God’s Secret Agents: Playing “The Divine Romance” in the Airport
January 18, 2011
I was standing in the Baggage Claim section of the San Jose (CA) airport when I heard an unexpected sound. Someone was tentatively playing a few keys on a piano, like a tunesmith toying with a melody. Looking around a corner, I spied a baby grand situated in the middle of an open space. As I approached, a man seated there got up and walked away.
There was a sign on the piano: “Feel free to play, no experience or skills required!” And a memory came to mind of Swami Kriyananda playing his exquisite sonata, “The Divine Romance,” years ago on a piano at the Ananda Meditation Retreat temple.
I know that sonata, I thought. At least the first movement. I’d memorized it years ago.
Dare I try it? I’m no piano player — the foot pedals, for example, are a complete cipher to me — yet that sign said, “No experience or skills required.”
And then, another memory came to me. “God’s secret agents.” Smiling, I sat on the piano bench, spread my fingers on the keys, and began tickling the ivories.
“God’s secret agents” is a term coined many years ago by Haridas Blake, an Ananda minister. The basic idea behind this concept is for devotees to act as instruments of God whenever and wherever opportunities arise. An essential aspect of the practice is that no one would know of your real intent — thus, turning you into a “secret agent.”
I have experimented with this practice over the years and have always found it deeply worthwhile. I can also attest from personal experience that the more one practices it, the more opportunities one finds for being a hidden instrument of God in daily life — opportunities laid, so to speak, on one’s doorstep.
Like that piano in the airport…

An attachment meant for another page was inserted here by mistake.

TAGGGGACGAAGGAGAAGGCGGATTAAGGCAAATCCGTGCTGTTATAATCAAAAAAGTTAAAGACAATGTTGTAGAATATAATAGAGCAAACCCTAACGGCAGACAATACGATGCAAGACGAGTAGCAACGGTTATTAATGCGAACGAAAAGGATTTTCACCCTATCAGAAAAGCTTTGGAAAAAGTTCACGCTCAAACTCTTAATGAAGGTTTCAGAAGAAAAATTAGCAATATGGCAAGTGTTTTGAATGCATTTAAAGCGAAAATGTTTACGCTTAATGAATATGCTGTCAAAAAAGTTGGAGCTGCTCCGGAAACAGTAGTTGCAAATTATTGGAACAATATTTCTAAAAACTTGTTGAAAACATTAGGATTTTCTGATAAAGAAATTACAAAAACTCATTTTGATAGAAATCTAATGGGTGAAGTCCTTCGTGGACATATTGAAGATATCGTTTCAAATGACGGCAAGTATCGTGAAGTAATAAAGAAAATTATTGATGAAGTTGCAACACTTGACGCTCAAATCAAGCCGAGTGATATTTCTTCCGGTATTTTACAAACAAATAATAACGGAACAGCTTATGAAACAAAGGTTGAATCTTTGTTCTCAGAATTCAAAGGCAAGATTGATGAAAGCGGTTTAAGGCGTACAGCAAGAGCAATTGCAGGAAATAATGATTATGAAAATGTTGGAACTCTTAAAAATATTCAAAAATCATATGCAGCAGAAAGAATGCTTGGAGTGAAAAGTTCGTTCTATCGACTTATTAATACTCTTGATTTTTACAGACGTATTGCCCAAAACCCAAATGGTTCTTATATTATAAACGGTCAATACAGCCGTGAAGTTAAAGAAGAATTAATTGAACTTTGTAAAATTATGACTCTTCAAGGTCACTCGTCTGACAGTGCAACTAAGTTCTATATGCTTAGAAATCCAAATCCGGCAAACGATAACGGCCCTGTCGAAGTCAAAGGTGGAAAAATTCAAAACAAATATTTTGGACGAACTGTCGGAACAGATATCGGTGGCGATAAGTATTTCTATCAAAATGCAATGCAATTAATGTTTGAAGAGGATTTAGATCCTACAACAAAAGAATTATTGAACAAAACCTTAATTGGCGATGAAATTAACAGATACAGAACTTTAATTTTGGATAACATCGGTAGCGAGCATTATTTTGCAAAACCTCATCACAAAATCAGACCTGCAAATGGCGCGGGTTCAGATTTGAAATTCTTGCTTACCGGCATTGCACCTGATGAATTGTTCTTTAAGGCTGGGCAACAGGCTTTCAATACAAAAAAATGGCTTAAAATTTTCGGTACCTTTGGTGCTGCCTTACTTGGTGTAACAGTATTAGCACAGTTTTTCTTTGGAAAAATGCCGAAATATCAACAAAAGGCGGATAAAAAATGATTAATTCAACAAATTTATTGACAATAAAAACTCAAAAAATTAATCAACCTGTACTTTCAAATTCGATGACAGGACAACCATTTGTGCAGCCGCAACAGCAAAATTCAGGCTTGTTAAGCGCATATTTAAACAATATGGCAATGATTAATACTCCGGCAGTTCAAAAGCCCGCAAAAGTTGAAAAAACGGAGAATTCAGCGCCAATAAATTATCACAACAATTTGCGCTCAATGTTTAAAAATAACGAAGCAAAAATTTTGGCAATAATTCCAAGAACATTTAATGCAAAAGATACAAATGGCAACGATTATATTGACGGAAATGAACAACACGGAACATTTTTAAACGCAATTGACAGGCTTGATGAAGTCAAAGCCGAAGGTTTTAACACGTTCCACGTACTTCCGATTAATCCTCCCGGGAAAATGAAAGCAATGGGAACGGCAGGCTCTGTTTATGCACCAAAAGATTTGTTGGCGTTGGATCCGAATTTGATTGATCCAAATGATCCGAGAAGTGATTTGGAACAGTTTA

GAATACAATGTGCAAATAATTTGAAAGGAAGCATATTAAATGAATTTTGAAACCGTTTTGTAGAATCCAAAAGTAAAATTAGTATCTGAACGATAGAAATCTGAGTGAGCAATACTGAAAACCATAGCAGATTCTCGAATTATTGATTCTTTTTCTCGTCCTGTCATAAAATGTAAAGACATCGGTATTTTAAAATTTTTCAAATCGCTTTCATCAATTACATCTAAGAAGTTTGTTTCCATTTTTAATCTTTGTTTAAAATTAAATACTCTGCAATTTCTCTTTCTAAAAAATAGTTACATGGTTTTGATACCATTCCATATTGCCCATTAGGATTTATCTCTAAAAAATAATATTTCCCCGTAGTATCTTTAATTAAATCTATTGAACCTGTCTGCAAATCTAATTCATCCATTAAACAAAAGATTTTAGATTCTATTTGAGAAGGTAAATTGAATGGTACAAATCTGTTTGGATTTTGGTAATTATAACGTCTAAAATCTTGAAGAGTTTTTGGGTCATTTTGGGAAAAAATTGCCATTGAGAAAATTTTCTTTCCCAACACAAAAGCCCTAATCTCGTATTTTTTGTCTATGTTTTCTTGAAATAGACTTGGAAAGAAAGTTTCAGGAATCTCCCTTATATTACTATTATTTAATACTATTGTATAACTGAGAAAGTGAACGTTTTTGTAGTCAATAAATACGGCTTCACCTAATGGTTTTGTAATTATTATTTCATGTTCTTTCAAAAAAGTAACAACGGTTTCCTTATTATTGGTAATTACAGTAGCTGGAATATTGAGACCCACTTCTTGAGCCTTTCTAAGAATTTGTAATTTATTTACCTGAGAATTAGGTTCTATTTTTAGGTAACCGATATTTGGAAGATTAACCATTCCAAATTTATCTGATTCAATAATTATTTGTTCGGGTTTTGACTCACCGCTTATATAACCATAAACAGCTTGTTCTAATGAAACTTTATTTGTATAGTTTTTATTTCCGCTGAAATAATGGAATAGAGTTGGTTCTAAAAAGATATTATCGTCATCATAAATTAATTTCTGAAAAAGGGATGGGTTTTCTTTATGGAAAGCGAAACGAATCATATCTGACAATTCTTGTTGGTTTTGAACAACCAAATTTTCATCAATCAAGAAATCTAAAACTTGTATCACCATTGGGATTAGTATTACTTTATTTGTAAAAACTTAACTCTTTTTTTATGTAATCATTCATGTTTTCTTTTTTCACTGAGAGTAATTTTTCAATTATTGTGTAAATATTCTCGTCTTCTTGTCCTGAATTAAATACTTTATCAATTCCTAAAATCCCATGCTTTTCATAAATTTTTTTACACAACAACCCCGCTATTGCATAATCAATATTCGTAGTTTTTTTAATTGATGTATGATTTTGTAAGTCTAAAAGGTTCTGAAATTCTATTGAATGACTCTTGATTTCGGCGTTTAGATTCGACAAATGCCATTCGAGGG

“God’s Call Within” was flowing more smoothly now. A few glitches here or there — no one would mistake me for a maestro — but the melody was definitely recognizable. I was even hitting the keys with more force at times to emphasize a particular phrase.
This was not the first time I’d used Swami’s music to meet my clandestine purposes. Once, while on a train in the Midwest, I sat next to a man holding a violin case. The violinist, obviously proud of his heritage and gifts (he played in concerts), was also a lover of great music.
Discovering that the man was also a fan of Handel’s Messiah, I wrote down his name and address and sent him, from Swamiji’s Handel-like Holy Land Oratorio, the score for “Lord, Let This Cup Pass From Me” — the most beautiful duet for violin and cello I have ever heard.
Finishing the first movement, I commended my soul to God and started in on the second, rendering the melody through a combination of single notes and chords.
Da-da Da-da-da. Da-da Da-da-da…
No one approached to point a finger and laugh. I bent my head to concentrate on the music.
Speaking of Swami Kriyananda’s music, a friend of mine did something interesting. Noticing that a disciple of this path had a deep, bass voice, he sent the man a recording of Swami singing “Life Flows On Like a River” (a melody inspired by St. Francis of Assisi), knowing that hearing Swamiji hit the really low, basso profundo notes of that song, he would be compelled to see if he could hit them, too.
Definitely a covert operation.
Intent on finishing, I continued on with the sensitively beautiful third movement, still picking away with single notes and chords:
“Lord, I long to see Thee…. Lord, I long to see.”
Swami’s music is a good means of sharing God in a hidden way. Music speaks to the soul, bypassing the often over-intellectual Western mind. And Swami’s melodies cover such a wide variety of musical interests. There’s something there for everyone.
At last, the beautiful sonata came to the end. A few notes here, an extended chord there, and it was over — finishing on the same note with which it began.
I looked around. A small group of travelers were gathered around the piano, sitting quietly.
A man stood up and approached me. His face lit with a bright smile, he whispered, “Bless you!”
God’s secret agents strike again!
Their mission: to infiltrate the world with a hidden divine influence.
Who knows where they will next perform their heavenly, but stealthy activities?